Serial job changer has no business in the military
DEAR ABBY: I'm a 19-year-old woman, hardworking and married to my best friend. Life is amazing!
So what's my problem? I burn out of jobs quickly. I'll start a job and absolutely love it, but within six months the things that I once loved about the job start to drive me crazy. Within a year, I hate my job and put in my two-week notice. It's not that I have problems finding jobs -- I'm well-groomed, speak well and I'm enthusiastic.
I have recently considered enlisting in the Air Force. (My husband is on active duty.) I am absolutely thrilled about it, but I'm afraid I'll eventually start hating my job and it's something I'll be stuck with. How do I overcome this? -- WANTS TO ENLIST
DEAR WANTS TO ENLIST: Please stop and re-read your letter. Are you aware that you're talking about work the way a schoolgirl talks about romance -- blind, grand passion until reality sets in, then on to the next one?
A job isn't like that. While it can be rewarding on many levels, when the novelty fades it is still work. There are good days and ones that are less so, co-workers who are a pleasure and some who are a challenge. Sometimes it's stimulating and sometimes it's an effort.
Years ago there was a letter in this column that read: "Dear Abby: I joined the Navy to see the world. I've seen it. Now how do I get out?" I don't want a letter like that from you.
Military life is rewarding, but it can also be demanding, frustrating and dangerous. It requires making a commitment and sticking with it even after the going gets tough. With your short attention span and low tolerance for frustration, I don't recommend you take any job that requires a signed contract guaranteeing you won't leave.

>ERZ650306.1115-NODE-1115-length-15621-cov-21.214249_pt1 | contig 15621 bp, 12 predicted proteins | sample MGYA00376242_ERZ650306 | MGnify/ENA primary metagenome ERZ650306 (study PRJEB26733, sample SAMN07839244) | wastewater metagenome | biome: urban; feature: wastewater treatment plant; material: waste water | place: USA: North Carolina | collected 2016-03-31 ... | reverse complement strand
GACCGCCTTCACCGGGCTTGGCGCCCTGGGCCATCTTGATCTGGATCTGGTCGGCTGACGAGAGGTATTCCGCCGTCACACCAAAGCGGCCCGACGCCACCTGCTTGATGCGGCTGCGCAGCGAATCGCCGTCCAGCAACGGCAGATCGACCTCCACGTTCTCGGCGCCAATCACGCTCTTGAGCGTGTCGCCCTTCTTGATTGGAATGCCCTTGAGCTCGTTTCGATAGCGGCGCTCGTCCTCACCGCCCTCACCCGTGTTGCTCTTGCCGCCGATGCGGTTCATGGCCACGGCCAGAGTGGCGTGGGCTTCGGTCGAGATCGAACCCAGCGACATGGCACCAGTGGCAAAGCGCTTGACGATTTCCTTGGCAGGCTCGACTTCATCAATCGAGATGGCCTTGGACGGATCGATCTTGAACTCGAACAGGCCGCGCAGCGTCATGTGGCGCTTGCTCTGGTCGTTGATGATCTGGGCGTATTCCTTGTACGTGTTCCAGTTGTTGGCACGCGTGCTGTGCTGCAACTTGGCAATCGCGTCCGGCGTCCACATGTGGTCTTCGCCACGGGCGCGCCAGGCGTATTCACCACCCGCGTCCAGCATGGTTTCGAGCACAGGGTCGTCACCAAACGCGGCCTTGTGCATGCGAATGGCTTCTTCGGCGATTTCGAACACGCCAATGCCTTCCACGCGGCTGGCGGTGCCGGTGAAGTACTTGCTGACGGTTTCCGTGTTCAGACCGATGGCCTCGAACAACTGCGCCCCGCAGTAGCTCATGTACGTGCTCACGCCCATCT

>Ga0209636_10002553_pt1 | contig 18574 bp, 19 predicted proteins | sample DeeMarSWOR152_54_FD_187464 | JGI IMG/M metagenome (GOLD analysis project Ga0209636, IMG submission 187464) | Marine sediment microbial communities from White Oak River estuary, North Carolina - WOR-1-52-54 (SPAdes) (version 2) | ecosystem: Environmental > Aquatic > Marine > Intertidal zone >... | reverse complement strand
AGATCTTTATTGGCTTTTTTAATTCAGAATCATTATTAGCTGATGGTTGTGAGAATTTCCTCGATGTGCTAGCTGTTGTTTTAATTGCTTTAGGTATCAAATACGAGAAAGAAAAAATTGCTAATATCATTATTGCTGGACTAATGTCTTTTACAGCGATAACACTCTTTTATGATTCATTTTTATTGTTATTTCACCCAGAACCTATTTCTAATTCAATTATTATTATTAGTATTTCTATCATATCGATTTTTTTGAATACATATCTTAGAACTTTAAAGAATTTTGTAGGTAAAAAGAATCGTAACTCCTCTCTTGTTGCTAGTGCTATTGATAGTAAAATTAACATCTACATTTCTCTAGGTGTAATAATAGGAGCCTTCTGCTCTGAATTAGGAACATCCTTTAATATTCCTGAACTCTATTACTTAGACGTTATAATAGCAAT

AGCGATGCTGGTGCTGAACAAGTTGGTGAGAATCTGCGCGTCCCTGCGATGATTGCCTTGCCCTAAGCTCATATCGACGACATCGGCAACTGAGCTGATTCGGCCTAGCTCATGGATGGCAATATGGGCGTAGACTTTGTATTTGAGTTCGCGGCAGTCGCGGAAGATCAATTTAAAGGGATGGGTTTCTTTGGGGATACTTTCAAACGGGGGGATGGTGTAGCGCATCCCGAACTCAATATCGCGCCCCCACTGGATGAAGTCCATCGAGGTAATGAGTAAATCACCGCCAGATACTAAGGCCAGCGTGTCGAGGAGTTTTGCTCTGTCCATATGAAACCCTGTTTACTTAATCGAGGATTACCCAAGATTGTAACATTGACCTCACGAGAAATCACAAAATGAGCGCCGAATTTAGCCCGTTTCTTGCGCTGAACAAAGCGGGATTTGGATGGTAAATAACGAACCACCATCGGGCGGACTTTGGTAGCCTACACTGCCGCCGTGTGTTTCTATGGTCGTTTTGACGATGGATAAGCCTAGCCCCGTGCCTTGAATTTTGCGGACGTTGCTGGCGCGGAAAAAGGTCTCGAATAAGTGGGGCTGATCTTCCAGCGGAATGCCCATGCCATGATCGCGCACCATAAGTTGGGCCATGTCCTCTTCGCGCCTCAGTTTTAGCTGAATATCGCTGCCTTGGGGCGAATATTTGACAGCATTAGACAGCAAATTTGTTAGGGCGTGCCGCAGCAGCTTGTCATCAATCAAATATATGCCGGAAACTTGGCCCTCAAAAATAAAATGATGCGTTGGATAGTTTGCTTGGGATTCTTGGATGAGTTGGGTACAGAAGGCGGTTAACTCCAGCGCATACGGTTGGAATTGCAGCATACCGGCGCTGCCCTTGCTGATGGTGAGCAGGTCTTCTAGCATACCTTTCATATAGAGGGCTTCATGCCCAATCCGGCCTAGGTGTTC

DEAR ABBY: My friend and I have a massage therapist, "Shelby," whom we hire on a regular basis because she does an excellent job. However, it's hard to get a completely relaxing massage because she likes to talk the whole time.
What's the nicest and most polite way to inform Shelby that we prefer peace and quiet so we can enjoy the massage? -- RUBBED THE WRONG WAY IN COLORADO
DEAR RUBBED THE WRONG WAY: Shelby is not your buddy; she's a professional who has been hired to perform a service. When you make your next appointment and she starts talking, say, "Shelby, when you talk during the massage, it makes it difficult for me to relax. Right now, I need to completely relax, and conversation is distracting." If that doesn't clearly -- and politely -- convey your message, then you need to find a massage therapist who is less verbal.
DEAR ABBY: I hired a pet sitter to stay in my home for two days to care for my dog. (I have used him in the past.) After 24 hours of no response to my texts or phone calls, I asked a neighbor to check on my dog. The sitter never showed up. My dog had been left alone with no food or walks.
Should I alert his other clients about what happened? I have this person's client email list. It's possible that other pets were also neglected. -- ANGRY PET OWNER IN HOUSTON
DEAR ANGRY: Pet sitting is a sacred obligation, and if the sitter is for some reason unable to fulfill that responsibility, there should be a backup plan in place in case of emergency. Unless your sitter had a life-threatening emergency, by all means warn the other clients.
Dear Abby is written by Abigail Van Buren, also known as Jeanne Phillips, and was founded by her mother, Pauline Phillips. Write Dear Abby at www.DearAbby.com or P.O. Box 69440, Los Angeles, CA 90069.